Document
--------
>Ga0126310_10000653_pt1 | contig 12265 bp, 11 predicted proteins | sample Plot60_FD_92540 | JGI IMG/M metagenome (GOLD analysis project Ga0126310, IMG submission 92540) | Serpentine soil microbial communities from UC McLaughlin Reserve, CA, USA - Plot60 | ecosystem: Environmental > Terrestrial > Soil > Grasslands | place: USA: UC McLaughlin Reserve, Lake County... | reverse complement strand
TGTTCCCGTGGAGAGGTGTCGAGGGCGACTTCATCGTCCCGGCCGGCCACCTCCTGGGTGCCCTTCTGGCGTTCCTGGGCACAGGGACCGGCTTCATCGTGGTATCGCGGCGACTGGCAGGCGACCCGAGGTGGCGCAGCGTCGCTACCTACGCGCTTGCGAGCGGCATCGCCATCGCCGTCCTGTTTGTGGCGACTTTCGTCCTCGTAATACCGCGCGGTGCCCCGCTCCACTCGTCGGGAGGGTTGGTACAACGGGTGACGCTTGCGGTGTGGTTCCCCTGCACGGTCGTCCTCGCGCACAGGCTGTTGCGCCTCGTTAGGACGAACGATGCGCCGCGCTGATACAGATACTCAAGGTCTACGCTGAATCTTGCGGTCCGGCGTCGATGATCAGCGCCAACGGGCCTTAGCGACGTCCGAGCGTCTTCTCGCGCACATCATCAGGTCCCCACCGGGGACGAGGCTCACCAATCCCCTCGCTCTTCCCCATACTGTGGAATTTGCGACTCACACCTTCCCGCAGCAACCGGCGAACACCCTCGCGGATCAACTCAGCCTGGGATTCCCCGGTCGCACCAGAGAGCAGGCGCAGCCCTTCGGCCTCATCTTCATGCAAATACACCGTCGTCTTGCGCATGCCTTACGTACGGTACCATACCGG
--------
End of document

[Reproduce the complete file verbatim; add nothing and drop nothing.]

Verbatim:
>Ga0126310_10000653_pt1 | contig 12265 bp, 11 predicted proteins | sample Plot60_FD_92540 | JGI IMG/M metagenome (GOLD analysis project Ga0126310, IMG submission 92540) | Serpentine soil microbial communities from UC McLaughlin Reserve, CA, USA - Plot60 | ecosystem: Environmental > Terrestrial > Soil > Grasslands | place: USA: UC McLaughlin Reserve, Lake County... | reverse complement strand
TGTTCCCGTGGAGAGGTGTCGAGGGCGACTTCATCGTCCCGGCCGGCCACCTCCTGGGTGCCCTTCTGGCGTTCCTGGGCACAGGGACCGGCTTCATCGTGGTATCGCGGCGACTGGCAGGCGACCCGAGGTGGCGCAGCGTCGCTACCTACGCGCTTGCGAGCGGCATCGCCATCGCCGTCCTGTTTGTGGCGACTTTCGTCCTCGTAATACCGCGCGGTGCCCCGCTCCACTCGTCGGGAGGGTTGGTACAACGGGTGACGCTTGCGGTGTGGTTCCCCTGCACGGTCGTCCTCGCGCACAGGCTGTTGCGCCTCGTTAGGACGAACGATGCGCCGCGCTGATACAGATACTCAAGGTCTACGCTGAATCTTGCGGTCCGGCGTCGATGATCAGCGCCAACGGGCCTTAGCGACGTCCGAGCGTCTTCTCGCGCACATCATCAGGTCCCCACCGGGGACGAGGCTCACCAATCCCCTCGCTCTTCCCCATACTGTGGAATTTGCGACTCACACCTTCCCGCAGCAACCGGCGAACACCCTCGCGGATCAACTCAGCCTGGGATTCCCCGGTCGCACCAGAGAGCAGGCGCAGCCCTTCGGCCTCATCTTCATGCAAATACACCGTCGTCTTGCGCATGCCTTACGTACGGTACCATACCGG